Low resting heart rates are associated with new-onset atrial fibrillation in patients with vascular disease: results of the ONTARGET/TRANSCEND studies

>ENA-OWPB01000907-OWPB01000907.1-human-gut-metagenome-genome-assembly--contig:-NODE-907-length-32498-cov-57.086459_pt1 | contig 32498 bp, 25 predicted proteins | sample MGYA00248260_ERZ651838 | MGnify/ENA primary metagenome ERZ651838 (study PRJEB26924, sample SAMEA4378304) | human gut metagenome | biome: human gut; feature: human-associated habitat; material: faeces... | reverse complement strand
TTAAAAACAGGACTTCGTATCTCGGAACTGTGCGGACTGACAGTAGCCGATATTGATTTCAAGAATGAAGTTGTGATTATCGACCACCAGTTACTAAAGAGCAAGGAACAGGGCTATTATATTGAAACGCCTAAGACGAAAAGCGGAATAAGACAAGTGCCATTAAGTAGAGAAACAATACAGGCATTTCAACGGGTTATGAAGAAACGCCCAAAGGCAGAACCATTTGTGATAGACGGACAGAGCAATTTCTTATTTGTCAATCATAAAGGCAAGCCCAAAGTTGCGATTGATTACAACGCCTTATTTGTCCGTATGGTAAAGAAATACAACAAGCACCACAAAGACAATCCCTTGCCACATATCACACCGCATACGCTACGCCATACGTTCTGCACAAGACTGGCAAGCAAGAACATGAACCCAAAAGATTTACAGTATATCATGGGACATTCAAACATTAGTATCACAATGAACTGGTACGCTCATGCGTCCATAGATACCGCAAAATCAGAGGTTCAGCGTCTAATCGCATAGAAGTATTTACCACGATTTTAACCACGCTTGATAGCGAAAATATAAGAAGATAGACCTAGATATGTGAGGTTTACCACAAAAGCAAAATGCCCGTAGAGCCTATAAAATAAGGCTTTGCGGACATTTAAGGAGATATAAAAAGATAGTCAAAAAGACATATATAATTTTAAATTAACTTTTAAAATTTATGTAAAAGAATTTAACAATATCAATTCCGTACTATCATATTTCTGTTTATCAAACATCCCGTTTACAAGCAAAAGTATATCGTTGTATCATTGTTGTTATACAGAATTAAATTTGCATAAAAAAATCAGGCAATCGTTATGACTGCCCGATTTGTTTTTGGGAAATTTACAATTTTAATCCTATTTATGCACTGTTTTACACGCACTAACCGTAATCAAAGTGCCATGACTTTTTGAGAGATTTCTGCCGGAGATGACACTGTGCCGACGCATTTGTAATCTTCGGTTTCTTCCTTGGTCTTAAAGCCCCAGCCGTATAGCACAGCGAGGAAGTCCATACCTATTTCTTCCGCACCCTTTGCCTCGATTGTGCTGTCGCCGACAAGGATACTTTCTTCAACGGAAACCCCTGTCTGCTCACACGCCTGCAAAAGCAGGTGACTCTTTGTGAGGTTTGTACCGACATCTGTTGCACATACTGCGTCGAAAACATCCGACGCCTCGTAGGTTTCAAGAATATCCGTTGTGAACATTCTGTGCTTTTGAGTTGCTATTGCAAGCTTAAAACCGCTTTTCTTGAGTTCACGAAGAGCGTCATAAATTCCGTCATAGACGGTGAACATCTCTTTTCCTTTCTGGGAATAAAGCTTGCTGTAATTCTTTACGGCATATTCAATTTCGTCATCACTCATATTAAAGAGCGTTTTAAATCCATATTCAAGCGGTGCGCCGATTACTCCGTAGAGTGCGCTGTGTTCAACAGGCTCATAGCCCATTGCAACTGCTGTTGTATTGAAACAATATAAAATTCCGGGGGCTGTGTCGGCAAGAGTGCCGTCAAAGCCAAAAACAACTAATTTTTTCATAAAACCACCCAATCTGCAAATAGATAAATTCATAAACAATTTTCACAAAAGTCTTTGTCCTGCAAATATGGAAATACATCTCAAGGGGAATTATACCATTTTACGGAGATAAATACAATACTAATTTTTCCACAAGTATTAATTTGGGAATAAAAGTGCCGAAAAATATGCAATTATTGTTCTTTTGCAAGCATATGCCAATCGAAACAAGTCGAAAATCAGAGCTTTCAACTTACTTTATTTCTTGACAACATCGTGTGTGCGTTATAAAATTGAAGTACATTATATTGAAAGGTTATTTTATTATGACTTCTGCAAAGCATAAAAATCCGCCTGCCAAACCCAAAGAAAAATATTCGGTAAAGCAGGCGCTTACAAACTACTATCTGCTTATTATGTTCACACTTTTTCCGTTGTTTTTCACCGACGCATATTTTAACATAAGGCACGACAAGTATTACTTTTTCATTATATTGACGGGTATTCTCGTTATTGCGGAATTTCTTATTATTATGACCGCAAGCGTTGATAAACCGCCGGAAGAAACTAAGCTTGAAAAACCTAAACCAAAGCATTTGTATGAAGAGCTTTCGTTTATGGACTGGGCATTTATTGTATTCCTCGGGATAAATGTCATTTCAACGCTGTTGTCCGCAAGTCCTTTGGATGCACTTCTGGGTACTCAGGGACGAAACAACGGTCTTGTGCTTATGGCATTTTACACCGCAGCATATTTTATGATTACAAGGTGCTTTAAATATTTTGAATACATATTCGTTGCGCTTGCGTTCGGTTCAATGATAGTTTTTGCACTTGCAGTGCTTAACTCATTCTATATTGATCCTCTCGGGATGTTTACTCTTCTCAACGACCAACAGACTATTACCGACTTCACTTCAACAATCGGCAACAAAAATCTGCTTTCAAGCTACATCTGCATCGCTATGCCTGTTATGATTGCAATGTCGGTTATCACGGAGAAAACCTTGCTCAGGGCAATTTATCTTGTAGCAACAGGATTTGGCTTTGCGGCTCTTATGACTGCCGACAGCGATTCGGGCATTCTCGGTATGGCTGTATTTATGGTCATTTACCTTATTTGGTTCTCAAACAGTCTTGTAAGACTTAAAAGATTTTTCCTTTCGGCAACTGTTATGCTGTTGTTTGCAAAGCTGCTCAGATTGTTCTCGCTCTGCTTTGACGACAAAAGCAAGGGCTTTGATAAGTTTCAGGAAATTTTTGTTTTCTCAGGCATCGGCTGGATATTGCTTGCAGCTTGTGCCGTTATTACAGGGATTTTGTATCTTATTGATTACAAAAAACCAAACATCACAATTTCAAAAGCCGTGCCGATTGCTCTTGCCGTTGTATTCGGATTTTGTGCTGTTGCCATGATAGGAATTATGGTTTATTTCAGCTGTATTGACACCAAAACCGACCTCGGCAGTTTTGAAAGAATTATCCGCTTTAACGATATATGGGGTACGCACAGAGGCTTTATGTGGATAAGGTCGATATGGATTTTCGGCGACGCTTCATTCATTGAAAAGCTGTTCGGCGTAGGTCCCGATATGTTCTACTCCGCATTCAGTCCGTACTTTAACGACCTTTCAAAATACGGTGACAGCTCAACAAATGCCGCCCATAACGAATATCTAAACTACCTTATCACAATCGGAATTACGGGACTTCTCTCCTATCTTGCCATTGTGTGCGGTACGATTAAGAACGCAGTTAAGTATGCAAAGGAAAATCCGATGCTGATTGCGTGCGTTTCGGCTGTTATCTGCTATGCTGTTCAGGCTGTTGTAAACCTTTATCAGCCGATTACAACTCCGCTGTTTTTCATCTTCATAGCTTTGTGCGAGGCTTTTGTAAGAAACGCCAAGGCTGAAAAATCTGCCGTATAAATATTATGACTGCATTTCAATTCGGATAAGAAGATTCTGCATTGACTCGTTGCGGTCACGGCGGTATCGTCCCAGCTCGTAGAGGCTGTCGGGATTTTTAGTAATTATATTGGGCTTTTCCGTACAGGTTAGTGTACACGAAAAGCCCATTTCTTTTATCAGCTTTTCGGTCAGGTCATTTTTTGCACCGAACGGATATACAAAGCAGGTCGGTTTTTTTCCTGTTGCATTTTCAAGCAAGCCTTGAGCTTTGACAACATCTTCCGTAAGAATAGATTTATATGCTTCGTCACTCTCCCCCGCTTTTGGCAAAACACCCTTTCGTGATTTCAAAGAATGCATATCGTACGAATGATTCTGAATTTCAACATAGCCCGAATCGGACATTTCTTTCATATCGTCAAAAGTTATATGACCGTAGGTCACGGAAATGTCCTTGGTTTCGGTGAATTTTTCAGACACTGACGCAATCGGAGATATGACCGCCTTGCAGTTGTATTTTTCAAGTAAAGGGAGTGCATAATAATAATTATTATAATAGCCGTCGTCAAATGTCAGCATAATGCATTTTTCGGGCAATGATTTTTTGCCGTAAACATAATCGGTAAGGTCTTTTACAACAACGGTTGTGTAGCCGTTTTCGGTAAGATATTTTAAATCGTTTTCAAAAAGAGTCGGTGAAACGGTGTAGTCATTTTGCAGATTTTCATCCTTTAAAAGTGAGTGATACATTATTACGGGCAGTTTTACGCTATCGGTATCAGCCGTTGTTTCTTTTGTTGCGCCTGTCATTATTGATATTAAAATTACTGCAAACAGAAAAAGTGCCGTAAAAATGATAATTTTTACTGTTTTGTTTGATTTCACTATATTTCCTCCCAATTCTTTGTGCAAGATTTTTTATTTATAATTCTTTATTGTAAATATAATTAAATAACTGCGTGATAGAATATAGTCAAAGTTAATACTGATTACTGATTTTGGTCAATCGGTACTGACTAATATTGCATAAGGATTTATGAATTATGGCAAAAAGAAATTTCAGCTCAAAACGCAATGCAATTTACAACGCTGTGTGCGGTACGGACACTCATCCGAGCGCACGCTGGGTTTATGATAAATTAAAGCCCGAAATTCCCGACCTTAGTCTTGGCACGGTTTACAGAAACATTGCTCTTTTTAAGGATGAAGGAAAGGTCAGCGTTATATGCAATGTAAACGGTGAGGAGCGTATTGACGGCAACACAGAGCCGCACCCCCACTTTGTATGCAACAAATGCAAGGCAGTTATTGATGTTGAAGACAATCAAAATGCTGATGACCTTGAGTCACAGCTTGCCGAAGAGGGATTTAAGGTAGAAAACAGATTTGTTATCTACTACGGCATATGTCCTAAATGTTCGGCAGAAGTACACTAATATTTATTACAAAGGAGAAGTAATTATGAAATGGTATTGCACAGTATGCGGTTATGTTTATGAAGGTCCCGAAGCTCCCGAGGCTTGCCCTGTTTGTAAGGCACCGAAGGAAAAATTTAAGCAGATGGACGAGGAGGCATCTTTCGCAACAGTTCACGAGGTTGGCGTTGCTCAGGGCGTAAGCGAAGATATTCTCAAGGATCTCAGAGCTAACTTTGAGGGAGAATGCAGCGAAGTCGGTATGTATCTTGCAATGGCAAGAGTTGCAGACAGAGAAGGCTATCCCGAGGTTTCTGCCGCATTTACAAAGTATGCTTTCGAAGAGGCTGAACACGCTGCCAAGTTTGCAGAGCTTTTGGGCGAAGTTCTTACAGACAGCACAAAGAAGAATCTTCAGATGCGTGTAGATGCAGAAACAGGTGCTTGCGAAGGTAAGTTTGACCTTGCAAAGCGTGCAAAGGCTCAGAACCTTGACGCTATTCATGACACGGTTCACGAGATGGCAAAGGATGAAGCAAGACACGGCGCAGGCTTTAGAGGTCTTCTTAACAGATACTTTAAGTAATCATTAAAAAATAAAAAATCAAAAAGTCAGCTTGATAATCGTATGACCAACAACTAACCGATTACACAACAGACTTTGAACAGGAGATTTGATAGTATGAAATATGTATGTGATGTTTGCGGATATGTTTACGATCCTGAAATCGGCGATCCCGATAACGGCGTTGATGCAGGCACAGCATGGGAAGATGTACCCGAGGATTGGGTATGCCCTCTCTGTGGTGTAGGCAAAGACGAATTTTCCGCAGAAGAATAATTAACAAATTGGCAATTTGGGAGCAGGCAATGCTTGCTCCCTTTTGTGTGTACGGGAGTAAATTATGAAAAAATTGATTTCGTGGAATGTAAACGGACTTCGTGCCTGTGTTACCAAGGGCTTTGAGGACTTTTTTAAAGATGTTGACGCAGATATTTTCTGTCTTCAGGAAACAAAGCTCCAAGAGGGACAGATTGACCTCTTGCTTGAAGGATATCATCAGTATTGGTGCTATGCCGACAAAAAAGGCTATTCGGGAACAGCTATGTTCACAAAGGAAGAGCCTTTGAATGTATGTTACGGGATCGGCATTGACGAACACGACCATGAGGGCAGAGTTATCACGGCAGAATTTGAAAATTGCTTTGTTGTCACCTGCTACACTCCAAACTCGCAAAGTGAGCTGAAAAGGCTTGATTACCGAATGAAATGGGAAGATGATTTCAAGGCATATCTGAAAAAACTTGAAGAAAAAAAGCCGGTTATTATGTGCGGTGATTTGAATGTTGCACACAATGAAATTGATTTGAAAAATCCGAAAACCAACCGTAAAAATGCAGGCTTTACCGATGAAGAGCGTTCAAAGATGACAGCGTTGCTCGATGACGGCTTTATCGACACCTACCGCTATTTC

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BACKGROUND: Elevated systolic blood pressure (SBP) and high resting heart rate (HR) are associated with cardiovascular end-points. Although the association between atrial fibrillation (AF) and SBP is well established, the relation between AF and HR remains unclear. METHODS: In patients from the ONTARGET and TRANSCEND studies with high cardiovascular disease risk (n = 27 064), new-onset AF was evaluated in relation to mean SBP, visit-to-visit variation in SBP (SBP-CV; i.e. SD/mean × 100%), mean HR and visit-to-visit variation in HR (HR-CV). RESULTS: Low mean HR (P < 0.0001) and high SBP (P = 0.0021) were associated with incident AF. High SBP-CV (P = 0.031) and HR-CV (P < 0.0001) were also associated with incident AF. After adjustment for confounders, SBP and SBP-CV were no longer significantly associated with AF. The detrimental effect of low HR was particularly evident in subjects who were not receiving treatment with beta-blockers (P = 0.014 for interaction between beta-blocker use and mean HR). In addition to low HR, high HR-CV and high SBP had additive effects on incident AF. CONCLUSIONS: Low mean HR (<60 beats min(-1) ) is independently associated with incident AF, and low HR-CV and high SBP further increase the incidence of new-onset AF in patients at high risk of cardiovascular disease.
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